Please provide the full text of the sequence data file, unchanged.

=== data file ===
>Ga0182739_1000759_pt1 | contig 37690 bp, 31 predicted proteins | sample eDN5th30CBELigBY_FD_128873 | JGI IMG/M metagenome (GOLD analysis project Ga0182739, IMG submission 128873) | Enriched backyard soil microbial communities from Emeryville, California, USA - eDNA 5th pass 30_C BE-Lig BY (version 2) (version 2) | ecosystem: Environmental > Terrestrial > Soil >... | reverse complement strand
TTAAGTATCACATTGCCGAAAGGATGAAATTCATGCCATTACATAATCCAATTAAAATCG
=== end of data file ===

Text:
>Ga0182739_1000759_pt1 | contig 37690 bp, 31 predicted proteins | sample eDN5th30CBELigBY_FD_128873 | JGI IMG/M metagenome (GOLD analysis project Ga0182739, IMG submission 128873) | Enriched backyard soil microbial communities from Emeryville, California, USA - eDNA 5th pass 30_C BE-Lig BY (version 2) (version 2) | ecosystem: Environmental > Terrestrial > Soil >... | reverse complement strand
TTAAGTATCACATTGCCGAAAGGATGAAATTCATGCCATTACATAATCCAATTAAAATCG